“Well, then, there’s many a place I’ve been,” said Alan, “in great danger, but I’ve only ever been scared of the River Lochy. You are indeed a brave man. And I only wish that I had as much courage as you so that I could also go across the river.”
The regiment was raised as the 79th Regiment of Foot (Cameronian Volunteers) on August 17, 1793 at Fort William from among members Clan Cameron by Sir Alan Cameron of Erracht. Originally on the Irish establishment, it became part of the British Army in 1804, and in 1806 it was renamed as the 79th Regiment of Foot (Cameron Highlanders).

A further three very short anecdotes were collected, possibly from John MacDonald of Highbridge, and published by the Rev. Somerled MacMillan in his book entitled Bygone Lochaber:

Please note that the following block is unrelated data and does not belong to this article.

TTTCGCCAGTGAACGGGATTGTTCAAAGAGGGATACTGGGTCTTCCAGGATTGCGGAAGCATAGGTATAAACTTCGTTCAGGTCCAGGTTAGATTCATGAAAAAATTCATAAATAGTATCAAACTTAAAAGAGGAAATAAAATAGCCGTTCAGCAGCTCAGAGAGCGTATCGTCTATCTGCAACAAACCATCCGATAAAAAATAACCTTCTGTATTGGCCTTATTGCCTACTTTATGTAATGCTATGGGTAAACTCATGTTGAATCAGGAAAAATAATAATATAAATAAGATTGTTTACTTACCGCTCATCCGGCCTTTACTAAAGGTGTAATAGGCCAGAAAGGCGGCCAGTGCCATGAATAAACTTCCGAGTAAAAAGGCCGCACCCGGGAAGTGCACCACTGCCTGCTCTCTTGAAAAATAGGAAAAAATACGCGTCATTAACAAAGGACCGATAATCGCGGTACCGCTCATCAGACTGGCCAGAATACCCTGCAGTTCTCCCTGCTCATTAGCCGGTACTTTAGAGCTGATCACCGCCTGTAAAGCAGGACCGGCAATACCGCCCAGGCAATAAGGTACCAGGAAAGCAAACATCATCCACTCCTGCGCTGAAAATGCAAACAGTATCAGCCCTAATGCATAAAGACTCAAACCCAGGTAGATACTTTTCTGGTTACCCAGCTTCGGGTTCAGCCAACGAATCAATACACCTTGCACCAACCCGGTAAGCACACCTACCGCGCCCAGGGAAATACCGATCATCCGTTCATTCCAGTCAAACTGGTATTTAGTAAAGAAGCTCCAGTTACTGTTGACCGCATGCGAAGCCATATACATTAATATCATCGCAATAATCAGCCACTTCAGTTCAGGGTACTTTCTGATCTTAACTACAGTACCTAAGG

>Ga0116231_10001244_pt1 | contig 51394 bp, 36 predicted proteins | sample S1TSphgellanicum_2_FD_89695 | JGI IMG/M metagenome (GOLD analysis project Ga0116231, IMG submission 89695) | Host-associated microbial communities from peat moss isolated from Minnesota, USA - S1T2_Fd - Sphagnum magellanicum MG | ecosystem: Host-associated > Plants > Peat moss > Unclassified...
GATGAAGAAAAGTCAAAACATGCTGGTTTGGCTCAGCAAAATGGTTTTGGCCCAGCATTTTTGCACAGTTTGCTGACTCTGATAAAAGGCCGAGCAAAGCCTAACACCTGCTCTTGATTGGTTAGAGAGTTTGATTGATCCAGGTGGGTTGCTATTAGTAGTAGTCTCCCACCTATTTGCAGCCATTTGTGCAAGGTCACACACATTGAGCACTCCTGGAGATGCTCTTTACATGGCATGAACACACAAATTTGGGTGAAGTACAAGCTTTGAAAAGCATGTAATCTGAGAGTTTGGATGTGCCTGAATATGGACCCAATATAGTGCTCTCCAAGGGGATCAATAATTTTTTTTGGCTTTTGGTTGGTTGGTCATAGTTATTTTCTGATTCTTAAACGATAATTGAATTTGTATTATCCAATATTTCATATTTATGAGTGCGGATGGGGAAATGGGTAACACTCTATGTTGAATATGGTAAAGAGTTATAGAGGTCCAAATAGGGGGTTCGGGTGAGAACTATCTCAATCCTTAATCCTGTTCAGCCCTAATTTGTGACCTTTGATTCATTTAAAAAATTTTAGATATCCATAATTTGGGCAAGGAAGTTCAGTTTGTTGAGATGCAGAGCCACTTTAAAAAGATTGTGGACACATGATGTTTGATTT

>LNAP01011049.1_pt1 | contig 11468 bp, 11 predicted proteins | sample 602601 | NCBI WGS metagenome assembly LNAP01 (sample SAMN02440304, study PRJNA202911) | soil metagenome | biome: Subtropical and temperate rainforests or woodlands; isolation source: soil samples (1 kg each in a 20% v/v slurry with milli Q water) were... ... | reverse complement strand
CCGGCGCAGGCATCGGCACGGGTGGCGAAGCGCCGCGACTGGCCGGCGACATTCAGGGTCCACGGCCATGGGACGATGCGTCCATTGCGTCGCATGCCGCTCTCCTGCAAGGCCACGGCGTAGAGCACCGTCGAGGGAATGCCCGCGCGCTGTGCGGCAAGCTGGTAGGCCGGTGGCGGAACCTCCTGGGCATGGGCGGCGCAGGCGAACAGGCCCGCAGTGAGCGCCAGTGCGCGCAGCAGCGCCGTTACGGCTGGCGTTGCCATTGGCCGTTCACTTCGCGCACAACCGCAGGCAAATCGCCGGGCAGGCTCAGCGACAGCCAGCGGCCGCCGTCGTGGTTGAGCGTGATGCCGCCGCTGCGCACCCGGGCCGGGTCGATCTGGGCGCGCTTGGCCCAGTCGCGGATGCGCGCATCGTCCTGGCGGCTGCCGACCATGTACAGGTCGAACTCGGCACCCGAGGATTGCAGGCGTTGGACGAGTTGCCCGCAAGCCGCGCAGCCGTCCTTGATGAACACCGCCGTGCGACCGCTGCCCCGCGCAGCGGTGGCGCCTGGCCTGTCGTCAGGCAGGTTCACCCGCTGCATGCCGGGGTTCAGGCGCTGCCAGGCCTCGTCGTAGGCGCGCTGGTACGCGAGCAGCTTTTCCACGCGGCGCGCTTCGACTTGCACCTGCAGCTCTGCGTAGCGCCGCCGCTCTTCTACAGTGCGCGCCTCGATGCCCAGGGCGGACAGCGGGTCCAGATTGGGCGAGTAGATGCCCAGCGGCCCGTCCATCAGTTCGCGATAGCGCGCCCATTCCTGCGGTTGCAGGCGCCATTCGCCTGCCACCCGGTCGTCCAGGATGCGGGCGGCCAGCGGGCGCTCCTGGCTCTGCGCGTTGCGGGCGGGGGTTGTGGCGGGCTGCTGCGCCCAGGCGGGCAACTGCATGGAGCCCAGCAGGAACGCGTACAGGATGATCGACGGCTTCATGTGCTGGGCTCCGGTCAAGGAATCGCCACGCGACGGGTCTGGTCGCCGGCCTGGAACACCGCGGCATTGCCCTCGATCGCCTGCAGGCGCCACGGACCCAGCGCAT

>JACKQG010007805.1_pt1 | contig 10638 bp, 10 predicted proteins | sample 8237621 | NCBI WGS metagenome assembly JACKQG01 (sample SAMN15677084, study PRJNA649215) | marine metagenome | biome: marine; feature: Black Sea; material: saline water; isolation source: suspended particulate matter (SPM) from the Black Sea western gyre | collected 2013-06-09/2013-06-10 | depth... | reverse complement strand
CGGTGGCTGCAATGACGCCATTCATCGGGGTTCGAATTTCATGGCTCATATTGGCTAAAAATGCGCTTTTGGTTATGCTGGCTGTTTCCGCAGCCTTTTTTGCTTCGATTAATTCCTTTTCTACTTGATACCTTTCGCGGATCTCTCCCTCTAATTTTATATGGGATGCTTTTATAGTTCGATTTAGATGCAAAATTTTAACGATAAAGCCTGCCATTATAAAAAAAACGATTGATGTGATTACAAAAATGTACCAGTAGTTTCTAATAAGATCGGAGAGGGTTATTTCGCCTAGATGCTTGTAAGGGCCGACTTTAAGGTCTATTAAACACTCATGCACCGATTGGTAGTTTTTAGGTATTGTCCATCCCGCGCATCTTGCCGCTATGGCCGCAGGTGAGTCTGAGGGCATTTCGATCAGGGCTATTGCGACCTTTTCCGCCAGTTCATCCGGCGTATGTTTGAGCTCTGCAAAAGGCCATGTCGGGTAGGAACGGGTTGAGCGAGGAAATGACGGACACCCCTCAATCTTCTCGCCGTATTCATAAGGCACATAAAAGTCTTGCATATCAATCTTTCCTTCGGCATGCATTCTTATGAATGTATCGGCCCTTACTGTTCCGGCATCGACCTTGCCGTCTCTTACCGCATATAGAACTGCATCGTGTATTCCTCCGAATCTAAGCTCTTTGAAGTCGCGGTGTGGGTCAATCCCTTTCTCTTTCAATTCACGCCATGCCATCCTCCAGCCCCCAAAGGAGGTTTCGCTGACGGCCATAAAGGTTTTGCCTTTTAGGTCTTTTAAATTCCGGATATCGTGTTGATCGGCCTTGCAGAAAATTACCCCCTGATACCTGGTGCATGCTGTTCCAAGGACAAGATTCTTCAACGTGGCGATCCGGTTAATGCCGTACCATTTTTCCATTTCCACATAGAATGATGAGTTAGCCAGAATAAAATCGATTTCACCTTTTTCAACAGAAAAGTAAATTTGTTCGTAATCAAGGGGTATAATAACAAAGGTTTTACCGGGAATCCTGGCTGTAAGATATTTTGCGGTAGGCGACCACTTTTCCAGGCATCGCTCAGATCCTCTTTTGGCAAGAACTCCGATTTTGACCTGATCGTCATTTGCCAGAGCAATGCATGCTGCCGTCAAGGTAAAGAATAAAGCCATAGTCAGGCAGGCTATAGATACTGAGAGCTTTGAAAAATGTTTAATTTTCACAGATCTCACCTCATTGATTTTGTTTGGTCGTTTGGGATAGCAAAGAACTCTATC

When the 79th Highland Regiment was formed in Lochaber by Allan Cameron of Erracht, most of the volunteers had no English and he had to use Gaelic terms in order to make them understand his instructions when going through their drill. Hay was tied to the left foot and straw to the right, and when he wneated them to march he cried, “Feur, stràbh, feur, stràbh” (“Hay, straw, hay, straw”). In this way they came to understand the command: “Left, right, left, right.” When he wanted them to turn right he shouted “Taobh a’ phutain” (“The button side”), and when he wanted them to turn right he cried: “Taobh tuilt” (“Button-hole side.”

The founder of the 79th Highland Regiment may have been a brave soldier but it is obvious by his prayer before battle that he had little time for God and for eternal verities. He is said to have addressed the Almighty after this fashion: “If Thou wilt not be with us to-day, don’t be with the French at any rate. Thou knowest that I don’t often trouble Thee by asking things for Thee, and if Thou hear me now it will be long before I trouble Thee again.”